Wilson, Kenneth Ramsay

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Wilson, Kenneth Ramsay

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  • Wilson, Kenneth R.

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1904-1952

History

Kenneth Ramsay Wilson was born in Barnbrough, Yorkshire, England in 1904 to Norman Wilson, a railway engineer and Kate Abbey. The family moved to Canada in 1909 and initially settled in Toronto and then later settled in Brantford, where Ken attended high school. After taking a year off, Ken entered Victoria College in 1922, where he enrolled in Commerce and Finance. He lived in the Burwash Hall residence and participated in many extra-curricular activities including the Debating Society, student government, and the Hart House theatre. In his third year, he met Ruth Duggan of Brampton and the couple married in June of 1929, a year after Ruth graduated from Victoria College. He graduated in 1926 with a Bachelor of Commerce.

After graduating, Ken took a job as a reporter with the Financial Post in Toronto, later moving to Montreal and then a year later returning to Toronto where he worked in the Financial Post's head office for the next 10 years. After some health issues, Ken moved his family, now including a daughter, Nora, born in 1933 and a son, David, born in 1936 to Ottawa in 1941. Ken took on the role as Maclean Hunter Publishing Company's representative and the Financial Post's Ottawa editor. Ken found the work in Ottawa extremely satisfying and quickly established himself in the scene, becoming a confidante of politicians, cabinet ministers, civil servants and diplomats.

In 1942, the Post sent him to England to report on the Canadian war effort. He traveled on a troop ship, dodging bombs and submarines and in London, he met with Winston Churchill and other government officials. At the end of the war, he was sent to cover the General Agreement on Tariffs and Trade (GATT) meetings in Switzerland and traveled through Europe. He also covered many other important events including the Bretton Woods Convention. During his years as Ottawa editor of the Financial Post, Ken's reputation as one of the most knowledgeable and trusted journalists in Canada grew steadily and he was often asked to speak at various events. He was also very much involved in the community in Ottawa. He attended church regularly and served on church committees, was a Boy Scout leader, a member of the Parliamentary Press Gallery, the Press Club, and the Rideau Club.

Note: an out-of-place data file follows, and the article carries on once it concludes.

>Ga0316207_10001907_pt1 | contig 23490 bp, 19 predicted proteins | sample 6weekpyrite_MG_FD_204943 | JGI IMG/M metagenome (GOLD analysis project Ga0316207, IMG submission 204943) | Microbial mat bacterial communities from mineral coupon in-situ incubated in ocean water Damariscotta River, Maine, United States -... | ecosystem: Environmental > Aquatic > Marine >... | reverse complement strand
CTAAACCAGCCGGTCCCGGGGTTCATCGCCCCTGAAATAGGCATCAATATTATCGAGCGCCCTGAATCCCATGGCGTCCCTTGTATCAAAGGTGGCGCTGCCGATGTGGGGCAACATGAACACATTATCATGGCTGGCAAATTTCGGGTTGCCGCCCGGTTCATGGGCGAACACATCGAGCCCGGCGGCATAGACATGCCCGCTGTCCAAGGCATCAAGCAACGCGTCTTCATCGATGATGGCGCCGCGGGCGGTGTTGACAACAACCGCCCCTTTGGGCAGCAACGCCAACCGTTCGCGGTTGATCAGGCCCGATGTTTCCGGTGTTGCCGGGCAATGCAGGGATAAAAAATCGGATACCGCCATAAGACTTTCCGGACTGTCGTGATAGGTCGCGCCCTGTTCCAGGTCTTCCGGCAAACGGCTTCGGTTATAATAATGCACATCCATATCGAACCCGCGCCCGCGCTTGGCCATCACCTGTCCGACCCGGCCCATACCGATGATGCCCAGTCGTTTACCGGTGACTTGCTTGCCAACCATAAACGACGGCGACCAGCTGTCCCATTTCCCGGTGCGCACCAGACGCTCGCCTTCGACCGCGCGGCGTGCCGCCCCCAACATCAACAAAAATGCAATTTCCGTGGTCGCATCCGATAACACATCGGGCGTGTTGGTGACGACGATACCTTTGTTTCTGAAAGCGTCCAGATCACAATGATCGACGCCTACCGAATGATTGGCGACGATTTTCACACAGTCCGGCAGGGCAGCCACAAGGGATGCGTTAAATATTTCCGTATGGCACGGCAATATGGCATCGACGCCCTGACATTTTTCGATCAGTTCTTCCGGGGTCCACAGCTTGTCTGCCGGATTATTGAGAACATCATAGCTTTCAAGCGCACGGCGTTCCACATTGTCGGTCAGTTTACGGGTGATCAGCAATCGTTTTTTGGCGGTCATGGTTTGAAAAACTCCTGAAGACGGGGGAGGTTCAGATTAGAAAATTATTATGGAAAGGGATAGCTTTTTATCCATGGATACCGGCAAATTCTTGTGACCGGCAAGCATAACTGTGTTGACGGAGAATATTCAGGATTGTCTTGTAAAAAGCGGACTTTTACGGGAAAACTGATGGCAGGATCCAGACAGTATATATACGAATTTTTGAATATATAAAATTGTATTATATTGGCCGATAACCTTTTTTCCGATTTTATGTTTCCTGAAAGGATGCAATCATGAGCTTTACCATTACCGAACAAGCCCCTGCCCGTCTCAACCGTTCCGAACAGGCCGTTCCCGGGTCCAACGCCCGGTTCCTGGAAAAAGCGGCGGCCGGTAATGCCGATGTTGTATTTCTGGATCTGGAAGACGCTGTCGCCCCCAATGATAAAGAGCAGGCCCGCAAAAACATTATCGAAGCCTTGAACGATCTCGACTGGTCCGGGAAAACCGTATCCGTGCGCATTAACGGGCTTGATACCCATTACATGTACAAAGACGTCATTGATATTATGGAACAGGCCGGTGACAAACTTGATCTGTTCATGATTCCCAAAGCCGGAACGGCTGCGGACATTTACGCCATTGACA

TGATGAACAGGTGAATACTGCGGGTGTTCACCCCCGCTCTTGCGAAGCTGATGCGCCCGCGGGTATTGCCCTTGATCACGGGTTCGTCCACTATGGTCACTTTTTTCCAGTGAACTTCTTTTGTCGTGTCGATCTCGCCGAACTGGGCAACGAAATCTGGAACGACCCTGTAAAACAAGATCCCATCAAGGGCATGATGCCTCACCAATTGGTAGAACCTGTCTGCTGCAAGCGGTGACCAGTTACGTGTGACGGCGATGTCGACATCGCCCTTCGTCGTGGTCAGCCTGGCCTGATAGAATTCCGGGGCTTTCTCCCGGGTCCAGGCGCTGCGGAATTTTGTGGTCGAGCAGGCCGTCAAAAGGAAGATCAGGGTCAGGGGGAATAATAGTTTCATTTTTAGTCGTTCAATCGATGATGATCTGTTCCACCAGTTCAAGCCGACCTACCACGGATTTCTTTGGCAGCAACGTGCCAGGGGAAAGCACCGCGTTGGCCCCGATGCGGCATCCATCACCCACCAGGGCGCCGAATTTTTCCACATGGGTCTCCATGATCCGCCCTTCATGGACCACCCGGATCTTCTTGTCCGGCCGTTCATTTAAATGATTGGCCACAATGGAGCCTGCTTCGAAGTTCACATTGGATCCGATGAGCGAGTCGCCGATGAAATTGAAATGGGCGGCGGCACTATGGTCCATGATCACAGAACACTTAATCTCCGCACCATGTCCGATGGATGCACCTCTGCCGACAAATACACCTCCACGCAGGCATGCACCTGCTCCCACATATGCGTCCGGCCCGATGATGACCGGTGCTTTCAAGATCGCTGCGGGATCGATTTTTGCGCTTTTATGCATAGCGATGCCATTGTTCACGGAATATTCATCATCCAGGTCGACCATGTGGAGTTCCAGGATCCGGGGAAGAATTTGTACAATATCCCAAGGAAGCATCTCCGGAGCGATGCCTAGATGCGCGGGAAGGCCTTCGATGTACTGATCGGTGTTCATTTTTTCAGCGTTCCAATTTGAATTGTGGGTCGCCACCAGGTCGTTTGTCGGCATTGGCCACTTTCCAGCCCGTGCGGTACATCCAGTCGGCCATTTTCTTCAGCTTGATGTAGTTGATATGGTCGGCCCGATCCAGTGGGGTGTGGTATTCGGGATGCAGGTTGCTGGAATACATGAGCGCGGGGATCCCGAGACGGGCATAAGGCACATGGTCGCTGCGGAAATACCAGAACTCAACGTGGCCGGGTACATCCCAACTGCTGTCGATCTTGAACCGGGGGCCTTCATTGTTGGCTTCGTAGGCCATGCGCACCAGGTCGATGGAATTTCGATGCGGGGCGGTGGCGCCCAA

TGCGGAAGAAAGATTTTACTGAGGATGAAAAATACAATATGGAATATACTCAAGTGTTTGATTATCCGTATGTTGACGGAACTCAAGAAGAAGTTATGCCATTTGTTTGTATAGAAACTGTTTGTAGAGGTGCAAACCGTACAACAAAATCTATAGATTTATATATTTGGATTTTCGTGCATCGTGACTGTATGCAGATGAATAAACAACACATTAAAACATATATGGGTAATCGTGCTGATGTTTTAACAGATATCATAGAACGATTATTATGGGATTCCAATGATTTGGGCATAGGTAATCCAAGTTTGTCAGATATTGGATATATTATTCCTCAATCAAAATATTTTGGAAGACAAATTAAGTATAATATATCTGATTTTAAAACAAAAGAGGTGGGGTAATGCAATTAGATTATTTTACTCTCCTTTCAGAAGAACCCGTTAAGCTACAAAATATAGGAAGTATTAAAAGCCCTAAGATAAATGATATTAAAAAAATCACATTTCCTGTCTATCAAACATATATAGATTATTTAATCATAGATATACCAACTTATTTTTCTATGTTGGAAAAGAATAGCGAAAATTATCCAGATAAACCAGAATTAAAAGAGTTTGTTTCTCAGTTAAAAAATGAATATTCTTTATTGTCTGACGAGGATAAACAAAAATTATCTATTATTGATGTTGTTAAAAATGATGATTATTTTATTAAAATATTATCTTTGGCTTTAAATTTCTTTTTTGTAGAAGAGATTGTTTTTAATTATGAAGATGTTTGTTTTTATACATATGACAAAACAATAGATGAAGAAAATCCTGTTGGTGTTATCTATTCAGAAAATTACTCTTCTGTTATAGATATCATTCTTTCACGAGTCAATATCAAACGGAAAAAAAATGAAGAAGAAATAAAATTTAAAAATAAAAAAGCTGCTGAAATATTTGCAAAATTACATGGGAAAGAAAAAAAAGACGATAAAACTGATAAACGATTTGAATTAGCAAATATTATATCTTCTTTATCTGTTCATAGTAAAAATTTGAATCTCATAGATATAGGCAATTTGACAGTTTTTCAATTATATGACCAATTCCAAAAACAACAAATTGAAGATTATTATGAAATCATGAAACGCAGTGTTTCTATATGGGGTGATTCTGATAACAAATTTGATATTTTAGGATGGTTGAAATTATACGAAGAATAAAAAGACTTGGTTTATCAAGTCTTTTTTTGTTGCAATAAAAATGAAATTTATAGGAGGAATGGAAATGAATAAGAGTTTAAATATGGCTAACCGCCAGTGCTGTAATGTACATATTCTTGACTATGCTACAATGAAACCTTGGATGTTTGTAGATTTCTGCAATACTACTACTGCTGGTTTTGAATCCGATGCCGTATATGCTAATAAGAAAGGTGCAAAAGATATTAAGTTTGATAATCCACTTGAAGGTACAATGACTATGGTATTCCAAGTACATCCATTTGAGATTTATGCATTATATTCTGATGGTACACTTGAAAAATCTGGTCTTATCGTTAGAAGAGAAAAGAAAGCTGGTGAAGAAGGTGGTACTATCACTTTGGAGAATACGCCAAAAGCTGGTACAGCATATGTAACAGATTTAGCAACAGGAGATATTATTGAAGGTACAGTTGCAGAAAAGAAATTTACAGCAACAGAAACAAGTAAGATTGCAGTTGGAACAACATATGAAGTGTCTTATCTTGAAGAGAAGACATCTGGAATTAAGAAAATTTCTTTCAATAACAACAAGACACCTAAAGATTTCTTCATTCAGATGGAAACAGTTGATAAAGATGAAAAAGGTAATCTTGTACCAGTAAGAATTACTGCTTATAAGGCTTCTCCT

In 1952, Kenneth R. Wilson's life was tragically cut short when the plane carrying him to New York crashed in heavy fog. He was 48 at the time of his death. His funeral was held at the church he attended weekly and was attended by over 200 mourners, including representatives from governments and the civil service.

After his death, family and colleagues established the KRW Memorial Fund, spearheaded by Floyd Chalmers and other key figures at Maclean Hunter. KRW awards are given out yearly in the field of journalism.

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Victoria University Library - Special Collections

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